Already, Sharron Angle, the controversial 2010 US Senate nominee who lost to Majority Leader Harry Reid 44-50 percent, has announced that she will run for the 2nd congressional district in the regular 2012 election. Back in 2006, Mrs. Angle, then a state assemblywoman, lost the Republican congressional nomination to Heller by just 421 votes. She will not be chosen as the Republican nominee in the special election by the party structure, and Secretary of State Miller’s ballot access rulings could factor prominently into her decision as to whether or not to seek the seat in the special election. Ideally, from a Democratic Party perspective, Miller will want to make it easy for Angle to enter the race. She will be a strong Independent candidate and could split the vote to the Democratic nominee’s advantage.

Democrats looking at the political picture here will certainly want to do what they can to encourage an Angle candidacy, hoping for a similar result as what happened in the Senate race. It is important to note, however, that Angle did beat Sen. Reid in the 2nd district portion of the state, which is a sobering fact for Democratic partisans thinking they can take advantage of a fractured 2nd district GOP and steal a victory. With Democratic control in the legislature, however, the party leadership could definitely draw a new 2nd district that would help Angle win a GOP primary, especially if another Republican wins the special election, thus throwing the seat into further chaos in the 2012 regular campaign.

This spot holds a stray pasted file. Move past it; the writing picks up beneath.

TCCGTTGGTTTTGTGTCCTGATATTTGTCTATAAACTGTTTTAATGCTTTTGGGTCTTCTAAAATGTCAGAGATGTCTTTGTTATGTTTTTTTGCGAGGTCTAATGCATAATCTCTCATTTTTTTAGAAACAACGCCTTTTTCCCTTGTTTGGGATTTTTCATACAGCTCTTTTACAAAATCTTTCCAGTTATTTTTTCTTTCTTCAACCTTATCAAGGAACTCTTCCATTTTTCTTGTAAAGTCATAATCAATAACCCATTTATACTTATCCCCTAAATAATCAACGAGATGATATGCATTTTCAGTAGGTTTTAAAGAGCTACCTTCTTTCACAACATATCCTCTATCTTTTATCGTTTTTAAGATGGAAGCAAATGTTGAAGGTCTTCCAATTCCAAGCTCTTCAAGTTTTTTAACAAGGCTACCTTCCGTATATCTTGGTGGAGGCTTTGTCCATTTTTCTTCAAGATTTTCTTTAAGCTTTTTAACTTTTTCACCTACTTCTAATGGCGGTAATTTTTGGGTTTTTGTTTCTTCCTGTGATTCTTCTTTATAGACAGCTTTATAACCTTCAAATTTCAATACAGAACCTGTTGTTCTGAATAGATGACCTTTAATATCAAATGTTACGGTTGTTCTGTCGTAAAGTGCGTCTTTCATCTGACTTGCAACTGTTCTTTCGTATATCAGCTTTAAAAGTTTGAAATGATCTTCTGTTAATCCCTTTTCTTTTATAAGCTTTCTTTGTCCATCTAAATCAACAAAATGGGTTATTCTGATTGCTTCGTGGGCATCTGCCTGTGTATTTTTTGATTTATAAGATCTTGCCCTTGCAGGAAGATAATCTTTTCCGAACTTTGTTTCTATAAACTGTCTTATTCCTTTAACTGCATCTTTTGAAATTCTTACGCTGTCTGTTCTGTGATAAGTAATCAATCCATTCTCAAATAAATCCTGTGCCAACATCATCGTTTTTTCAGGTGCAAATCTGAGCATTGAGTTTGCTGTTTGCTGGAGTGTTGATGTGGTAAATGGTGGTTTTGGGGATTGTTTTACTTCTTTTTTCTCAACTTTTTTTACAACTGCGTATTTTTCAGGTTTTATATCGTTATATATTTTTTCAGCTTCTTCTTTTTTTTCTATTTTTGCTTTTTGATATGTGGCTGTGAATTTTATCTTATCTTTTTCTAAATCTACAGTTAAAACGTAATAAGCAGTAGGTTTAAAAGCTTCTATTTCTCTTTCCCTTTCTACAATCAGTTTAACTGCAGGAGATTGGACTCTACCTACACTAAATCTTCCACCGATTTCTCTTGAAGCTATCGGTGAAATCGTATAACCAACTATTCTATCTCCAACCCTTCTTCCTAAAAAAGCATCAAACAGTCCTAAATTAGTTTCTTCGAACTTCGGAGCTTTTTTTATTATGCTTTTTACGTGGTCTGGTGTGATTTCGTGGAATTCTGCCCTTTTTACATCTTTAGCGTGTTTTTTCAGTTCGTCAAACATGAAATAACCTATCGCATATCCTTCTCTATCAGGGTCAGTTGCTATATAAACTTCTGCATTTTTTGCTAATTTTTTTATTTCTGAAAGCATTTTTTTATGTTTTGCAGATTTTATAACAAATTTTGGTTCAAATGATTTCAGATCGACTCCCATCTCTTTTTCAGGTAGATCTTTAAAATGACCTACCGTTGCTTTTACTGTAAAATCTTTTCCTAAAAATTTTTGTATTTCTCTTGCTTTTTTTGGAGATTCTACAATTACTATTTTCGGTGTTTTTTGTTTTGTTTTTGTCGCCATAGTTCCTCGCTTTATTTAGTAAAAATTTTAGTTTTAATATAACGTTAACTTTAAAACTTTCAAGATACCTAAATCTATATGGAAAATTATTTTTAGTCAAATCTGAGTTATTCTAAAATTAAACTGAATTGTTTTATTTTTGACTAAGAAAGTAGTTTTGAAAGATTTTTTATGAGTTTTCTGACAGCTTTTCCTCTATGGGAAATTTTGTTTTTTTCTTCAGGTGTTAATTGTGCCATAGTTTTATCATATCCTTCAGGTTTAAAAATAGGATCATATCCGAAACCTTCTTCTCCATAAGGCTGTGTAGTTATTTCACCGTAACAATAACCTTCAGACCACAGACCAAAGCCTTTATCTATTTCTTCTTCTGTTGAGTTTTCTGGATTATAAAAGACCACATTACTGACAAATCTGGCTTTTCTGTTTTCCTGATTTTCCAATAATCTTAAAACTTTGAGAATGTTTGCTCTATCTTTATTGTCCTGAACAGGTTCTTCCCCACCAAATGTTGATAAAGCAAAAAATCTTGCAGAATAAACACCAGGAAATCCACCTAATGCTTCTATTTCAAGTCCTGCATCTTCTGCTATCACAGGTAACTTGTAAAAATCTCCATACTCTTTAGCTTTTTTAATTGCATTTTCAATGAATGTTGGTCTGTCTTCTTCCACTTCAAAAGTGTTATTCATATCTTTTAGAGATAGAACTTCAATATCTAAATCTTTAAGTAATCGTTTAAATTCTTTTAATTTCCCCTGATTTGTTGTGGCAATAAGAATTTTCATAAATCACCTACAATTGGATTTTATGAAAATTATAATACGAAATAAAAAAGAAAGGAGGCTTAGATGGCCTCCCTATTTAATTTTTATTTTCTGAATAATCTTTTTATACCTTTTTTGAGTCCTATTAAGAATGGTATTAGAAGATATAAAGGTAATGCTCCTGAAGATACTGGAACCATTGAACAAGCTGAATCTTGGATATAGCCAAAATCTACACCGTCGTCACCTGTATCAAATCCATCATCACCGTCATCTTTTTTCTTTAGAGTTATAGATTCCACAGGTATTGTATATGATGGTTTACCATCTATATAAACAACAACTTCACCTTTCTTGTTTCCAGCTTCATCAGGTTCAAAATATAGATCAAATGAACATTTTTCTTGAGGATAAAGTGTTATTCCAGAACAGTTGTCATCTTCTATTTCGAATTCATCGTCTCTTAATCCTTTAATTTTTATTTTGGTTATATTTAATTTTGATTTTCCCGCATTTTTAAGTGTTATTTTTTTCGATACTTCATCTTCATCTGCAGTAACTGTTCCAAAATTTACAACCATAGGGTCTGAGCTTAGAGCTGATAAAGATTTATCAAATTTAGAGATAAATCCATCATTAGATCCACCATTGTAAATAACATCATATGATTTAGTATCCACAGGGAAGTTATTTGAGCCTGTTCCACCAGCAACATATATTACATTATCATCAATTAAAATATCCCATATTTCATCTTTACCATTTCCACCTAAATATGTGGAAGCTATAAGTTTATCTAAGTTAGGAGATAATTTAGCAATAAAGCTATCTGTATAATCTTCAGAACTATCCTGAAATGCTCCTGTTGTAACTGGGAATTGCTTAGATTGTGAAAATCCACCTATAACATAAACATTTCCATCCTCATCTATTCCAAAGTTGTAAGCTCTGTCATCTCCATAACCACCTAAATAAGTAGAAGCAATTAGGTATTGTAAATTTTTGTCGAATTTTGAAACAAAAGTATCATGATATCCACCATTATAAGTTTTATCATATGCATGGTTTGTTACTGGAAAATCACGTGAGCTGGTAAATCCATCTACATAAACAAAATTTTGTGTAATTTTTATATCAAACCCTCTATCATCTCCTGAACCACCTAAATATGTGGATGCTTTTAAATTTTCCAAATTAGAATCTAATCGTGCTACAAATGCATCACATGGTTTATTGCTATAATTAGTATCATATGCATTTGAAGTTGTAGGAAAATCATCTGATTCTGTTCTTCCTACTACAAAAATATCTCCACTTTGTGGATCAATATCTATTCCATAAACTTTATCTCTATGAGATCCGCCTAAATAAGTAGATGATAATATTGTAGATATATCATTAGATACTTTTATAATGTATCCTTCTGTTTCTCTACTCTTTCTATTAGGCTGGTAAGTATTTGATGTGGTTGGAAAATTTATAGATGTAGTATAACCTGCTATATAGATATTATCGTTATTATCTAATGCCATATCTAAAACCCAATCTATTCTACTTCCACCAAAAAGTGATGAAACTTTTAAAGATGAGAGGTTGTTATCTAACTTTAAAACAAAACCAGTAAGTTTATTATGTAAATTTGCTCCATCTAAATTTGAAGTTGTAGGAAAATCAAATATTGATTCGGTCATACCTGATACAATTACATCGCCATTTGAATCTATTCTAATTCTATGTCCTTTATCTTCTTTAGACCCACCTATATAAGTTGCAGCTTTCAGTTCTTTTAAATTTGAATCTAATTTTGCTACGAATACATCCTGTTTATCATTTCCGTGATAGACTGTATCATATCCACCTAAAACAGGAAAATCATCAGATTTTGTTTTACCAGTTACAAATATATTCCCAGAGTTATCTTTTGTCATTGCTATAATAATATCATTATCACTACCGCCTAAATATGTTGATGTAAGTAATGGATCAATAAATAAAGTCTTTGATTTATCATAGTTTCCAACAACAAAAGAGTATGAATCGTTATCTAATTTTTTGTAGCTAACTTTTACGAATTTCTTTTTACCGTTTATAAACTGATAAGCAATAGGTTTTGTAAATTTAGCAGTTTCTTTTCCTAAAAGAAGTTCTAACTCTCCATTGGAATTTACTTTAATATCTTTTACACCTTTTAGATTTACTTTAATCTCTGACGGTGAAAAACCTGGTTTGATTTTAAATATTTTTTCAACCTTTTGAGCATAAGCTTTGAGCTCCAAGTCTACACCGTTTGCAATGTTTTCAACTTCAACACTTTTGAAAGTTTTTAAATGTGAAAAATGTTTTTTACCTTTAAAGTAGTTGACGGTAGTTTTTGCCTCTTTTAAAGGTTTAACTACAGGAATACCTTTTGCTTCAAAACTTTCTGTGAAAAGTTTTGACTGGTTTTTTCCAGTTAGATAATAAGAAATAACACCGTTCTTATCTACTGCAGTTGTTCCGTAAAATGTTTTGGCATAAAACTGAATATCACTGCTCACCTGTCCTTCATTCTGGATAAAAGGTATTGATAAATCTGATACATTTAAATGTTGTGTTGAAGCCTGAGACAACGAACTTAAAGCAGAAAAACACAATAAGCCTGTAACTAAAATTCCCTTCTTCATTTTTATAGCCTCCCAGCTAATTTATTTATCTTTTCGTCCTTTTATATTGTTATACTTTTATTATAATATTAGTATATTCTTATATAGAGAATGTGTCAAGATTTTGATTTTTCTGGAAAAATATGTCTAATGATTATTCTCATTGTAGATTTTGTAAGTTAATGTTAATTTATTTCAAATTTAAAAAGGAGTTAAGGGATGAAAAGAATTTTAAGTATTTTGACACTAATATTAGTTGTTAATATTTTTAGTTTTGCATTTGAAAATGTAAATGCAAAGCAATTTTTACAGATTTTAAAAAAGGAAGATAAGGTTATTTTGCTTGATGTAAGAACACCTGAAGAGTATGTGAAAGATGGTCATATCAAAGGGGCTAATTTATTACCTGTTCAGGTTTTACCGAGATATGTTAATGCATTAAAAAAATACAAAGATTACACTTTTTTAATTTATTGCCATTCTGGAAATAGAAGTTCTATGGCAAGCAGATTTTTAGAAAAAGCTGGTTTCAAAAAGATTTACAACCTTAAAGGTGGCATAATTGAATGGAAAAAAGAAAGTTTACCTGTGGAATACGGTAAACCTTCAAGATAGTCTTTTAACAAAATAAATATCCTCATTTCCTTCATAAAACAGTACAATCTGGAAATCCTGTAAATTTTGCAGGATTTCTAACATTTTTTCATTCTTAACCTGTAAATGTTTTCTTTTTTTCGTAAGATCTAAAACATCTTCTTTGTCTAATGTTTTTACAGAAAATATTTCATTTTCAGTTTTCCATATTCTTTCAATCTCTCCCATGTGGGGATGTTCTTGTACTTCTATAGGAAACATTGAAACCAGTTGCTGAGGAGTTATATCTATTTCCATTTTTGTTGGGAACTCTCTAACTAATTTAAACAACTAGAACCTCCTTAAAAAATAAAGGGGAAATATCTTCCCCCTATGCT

Events will begin to unfold quickly after Ensign officially leaves office and Heller secures the Senatorial appointment.

No matter what eventually happens here, many twists and turns can be expected before the final votes are cast.
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Nevada Sen. Ensign to Resign; Heller Likely to be Appointed

Sen. John Ensign (R-NV), rocked with a sex and blackmail scandal that made winning re-election impossible, announced that he will resign his seat effective May 3rd. This will give newly elected Gov. Brian Sandoval (R) the opportunity of appointing a successor to serve until the next regular election in November 2012. All indications suggest that Sandoval will appoint Rep. Dean Heller (R-NV-2) as the interim senator. The congressman has already announced his intention to run for the open seat and has become the virtual consensus Republican candidate. Sandoval endorsed Heller for the seat long before it became known that Ensign would not serve the balance of his term.